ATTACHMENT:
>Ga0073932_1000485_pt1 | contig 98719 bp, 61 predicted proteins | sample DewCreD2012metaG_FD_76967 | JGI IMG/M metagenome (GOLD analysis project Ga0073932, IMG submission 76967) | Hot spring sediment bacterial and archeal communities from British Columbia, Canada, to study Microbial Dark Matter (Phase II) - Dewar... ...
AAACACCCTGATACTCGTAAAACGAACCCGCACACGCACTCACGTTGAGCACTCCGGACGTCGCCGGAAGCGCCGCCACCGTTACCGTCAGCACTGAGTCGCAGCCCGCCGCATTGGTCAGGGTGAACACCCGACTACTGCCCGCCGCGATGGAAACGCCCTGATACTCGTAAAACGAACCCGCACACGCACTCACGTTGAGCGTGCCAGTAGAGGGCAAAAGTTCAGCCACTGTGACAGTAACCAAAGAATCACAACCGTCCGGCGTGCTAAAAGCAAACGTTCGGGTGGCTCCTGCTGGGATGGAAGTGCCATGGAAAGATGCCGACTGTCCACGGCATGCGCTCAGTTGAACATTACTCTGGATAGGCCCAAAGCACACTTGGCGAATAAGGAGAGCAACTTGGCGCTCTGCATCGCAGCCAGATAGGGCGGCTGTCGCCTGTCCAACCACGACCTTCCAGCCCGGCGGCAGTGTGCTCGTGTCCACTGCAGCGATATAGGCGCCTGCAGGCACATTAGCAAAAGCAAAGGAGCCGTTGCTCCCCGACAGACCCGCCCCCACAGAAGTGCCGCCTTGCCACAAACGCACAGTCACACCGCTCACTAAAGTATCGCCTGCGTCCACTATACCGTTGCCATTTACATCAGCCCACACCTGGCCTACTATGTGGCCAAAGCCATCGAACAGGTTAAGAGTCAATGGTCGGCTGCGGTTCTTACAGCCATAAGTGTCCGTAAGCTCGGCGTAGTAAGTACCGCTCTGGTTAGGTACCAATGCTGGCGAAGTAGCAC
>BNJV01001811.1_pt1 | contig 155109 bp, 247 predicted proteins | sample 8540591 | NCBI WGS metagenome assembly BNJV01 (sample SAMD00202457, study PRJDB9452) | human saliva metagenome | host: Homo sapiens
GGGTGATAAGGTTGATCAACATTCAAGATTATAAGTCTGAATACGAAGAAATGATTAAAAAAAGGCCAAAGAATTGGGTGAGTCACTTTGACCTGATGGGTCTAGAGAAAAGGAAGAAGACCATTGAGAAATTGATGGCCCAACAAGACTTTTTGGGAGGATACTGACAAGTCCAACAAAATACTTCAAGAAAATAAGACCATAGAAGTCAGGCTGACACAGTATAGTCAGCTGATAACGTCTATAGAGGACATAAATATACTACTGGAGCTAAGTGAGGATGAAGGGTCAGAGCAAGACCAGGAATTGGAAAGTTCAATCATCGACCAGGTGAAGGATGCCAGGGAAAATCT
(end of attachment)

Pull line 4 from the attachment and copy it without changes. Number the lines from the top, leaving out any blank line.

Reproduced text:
GGGTGATAAGGTTGATCAACATTCAAGATTATAAGTCTGAATACGAAGAAATGATTAAAAAAAGGCCAAAGAATTGGGTGAGTCACTTTGACCTGATGGGTCTAGAGAAAAGGAAGAAGACCATTGAGAAATTGATGGCCCAACAAGACTTTTTGGGAGGATACTGACAAGTCCAACAAAATACTTCAAGAAAATAAGACCATAGAAGTCAGGCTGACACAGTATAGTCAGCTGATAACGTCTATAGAGGACATAAATATACTACTGGAGCTAAGTGAGGATGAAGGGTCAGAGCAAGACCAGGAATTGGAAAGTTCAATCATCGACCAGGTGAAGGATGCCAGGGAAAATCT